Drones used to attack two Russian military bases in Syria were so high-tech they were designed to offset jamming technology, were capable of launching precision strikes and could not have been made without foreign assistance, the defence ministry in Moscow has said .
The ministry’s drone department head Gen Alexander Novikov said the drones used in the weekend’s raids differed from the rudimentary craft earlier used by rebels in Syria.
The attacks required satellite navigation data that are not available on the internet, complex engineering works and elaborate tests, Gen Novikov said.
A Russian officer walks next to drones that allegedly attacked a Russian air base in Syria and were captured by the Russian military – the two drones were put on display at the Russian defence ministry in Moscow
Russia says it repelled an attack by 13 armed drones on its Hemeimeem air base and Tartus naval base in Syria, capturing at least two drones in the process
The drones used in the most recent attacks used state-of-the-art technology, Russia says, and could not have been made without foreign help
The weaponry on the drones including bombs carrying ball bearings, Russia says
Analysts say the drones present the biggest military challenge so far to Russia’s role in Syria
Russian President Vladimir Putin in December announced the partial withdrawal of his forces from Syria in December
‘The creation of drones of such class is impossible in makeshift conditions,’ Novikov said. ‘Their development and use requires the involvement of experts with special training in the countries that manufacture and use drones.’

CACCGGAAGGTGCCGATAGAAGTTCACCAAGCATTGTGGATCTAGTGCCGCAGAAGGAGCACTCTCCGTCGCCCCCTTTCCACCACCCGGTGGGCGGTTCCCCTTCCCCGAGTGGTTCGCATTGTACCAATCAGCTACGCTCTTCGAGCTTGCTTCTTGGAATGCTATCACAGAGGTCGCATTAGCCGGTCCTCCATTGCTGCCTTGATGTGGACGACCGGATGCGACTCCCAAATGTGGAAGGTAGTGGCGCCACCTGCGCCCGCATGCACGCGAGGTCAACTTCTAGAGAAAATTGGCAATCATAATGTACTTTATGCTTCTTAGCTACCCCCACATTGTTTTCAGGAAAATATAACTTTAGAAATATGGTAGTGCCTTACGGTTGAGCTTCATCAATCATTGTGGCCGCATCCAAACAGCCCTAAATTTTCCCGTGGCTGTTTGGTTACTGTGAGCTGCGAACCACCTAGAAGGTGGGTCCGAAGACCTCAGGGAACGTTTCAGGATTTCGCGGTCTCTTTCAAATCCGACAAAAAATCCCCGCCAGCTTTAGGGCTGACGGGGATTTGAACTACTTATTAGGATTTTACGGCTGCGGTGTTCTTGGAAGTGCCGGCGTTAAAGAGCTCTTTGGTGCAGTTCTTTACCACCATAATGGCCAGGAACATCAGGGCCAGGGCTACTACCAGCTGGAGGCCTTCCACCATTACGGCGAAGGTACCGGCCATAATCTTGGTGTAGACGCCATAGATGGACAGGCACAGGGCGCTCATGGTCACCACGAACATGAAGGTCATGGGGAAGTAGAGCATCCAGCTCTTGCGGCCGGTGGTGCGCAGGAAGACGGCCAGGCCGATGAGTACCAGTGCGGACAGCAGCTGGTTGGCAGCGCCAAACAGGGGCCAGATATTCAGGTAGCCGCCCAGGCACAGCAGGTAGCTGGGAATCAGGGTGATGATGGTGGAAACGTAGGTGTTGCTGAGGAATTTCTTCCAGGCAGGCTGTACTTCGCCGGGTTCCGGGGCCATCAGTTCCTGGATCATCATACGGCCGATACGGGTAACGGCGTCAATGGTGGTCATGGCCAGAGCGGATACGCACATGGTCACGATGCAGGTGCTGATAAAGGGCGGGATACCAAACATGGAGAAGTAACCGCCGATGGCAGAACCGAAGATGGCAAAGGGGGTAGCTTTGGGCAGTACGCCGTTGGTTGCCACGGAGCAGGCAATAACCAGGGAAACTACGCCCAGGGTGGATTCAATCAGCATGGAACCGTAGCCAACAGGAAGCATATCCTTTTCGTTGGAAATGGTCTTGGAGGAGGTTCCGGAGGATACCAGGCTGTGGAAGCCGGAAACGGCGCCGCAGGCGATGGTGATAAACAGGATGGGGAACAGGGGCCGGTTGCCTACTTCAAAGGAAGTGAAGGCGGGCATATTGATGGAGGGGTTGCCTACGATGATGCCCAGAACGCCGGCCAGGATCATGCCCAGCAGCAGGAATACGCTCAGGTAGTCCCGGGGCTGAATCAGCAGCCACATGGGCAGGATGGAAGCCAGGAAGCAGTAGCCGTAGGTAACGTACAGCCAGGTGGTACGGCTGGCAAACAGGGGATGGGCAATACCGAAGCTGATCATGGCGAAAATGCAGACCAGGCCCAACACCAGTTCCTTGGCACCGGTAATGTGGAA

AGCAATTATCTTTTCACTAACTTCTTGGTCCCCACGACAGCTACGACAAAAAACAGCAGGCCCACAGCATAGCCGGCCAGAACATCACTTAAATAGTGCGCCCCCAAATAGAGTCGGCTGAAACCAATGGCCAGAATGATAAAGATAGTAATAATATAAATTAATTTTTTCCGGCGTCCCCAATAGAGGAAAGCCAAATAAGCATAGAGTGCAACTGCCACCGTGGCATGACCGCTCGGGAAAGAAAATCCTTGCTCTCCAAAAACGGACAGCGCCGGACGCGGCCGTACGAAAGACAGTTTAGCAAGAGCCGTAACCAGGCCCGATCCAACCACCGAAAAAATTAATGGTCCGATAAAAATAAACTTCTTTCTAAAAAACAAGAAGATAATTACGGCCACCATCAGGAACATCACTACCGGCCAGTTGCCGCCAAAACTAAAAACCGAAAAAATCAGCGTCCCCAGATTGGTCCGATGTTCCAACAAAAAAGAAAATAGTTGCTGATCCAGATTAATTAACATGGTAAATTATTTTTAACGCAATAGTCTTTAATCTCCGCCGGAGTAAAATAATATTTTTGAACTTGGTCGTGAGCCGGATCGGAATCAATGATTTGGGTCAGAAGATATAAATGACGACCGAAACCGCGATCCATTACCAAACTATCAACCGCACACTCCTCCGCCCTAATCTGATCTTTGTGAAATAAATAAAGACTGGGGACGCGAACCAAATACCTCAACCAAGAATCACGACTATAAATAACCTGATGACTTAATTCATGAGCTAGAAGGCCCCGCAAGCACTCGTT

The ministry said Saturday’s raid on the Hemeimeem air base in the province of Lattakia and Russia’s naval facility in the port of Tartus involved 13 drones. It said seven were downed by air defense systems and the remaining six were forced to land by Russian electronic warfare units.
Of those six, three exploded when they hit the ground and three more were captured intact, the ministry said.
The ministry presented two crude-looking drones at a briefing, arguing they featured state-of-the art electronics.
‘The assembly and usage of unmanned aerial vehicles is a difficult engineering task that demands ‘special training, know-how in various scientific areas and practical experience in creating these devices,’ Novikov said.
He added that the drones required special software and were especially designed so that they could efficiently operate by monitoring altitude, flight and wind speed.
Moreover the explosives they carried were stuffed with ball bearings and are only manufactured in a number of countries – including Ukraine. They cannot be made in ‘makeshift conditions’, the general said.
Although he did not blame any specific country, the defense ministry earlier referred to the ‘strange coincidence’ of a U.S. military intelligence plane allegedly barraging over the Mediterranean near the Russian bases when the attack took place.
The Pentagon has strongly denied any involvement.
The attacks have spurred a flurry of questions over who may be responsible for what amounts to the biggest military challenge yet to Russia’s role in Syria, reported, just when Moscow is seeking to wind its presence down.